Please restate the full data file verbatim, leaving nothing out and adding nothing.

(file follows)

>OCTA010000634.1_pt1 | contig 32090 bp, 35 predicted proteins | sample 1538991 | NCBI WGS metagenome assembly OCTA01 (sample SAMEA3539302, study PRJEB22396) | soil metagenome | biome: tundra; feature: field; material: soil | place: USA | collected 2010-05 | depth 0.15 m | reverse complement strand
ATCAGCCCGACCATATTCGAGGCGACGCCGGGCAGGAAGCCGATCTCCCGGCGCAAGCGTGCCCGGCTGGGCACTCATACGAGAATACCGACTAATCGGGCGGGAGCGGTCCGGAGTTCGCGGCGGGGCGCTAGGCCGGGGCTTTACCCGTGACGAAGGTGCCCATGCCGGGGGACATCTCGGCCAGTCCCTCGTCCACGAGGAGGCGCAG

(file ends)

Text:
>OCTA010000634.1_pt1 | contig 32090 bp, 35 predicted proteins | sample 1538991 | NCBI WGS metagenome assembly OCTA01 (sample SAMEA3539302, study PRJEB22396) | soil metagenome | biome: tundra; feature: field; material: soil | place: USA | collected 2010-05 | depth 0.15 m | reverse complement strand
ATCAGCCCGACCATATTCGAGGCGACGCCGGGCAGGAAGCCGATCTCCCGGCGCAAGCGTGCCCGGCTGGGCACTCATACGAGAATACCGACTAATCGGGCGGGAGCGGTCCGGAGTTCGCGGCGGGGCGCTAGGCCGGGGCTTTACCCGTGACGAAGGTGCCCATGCCGGGGGACATCTCGGCCAGTCCCTCGTCCACGAGGAGGCGCAG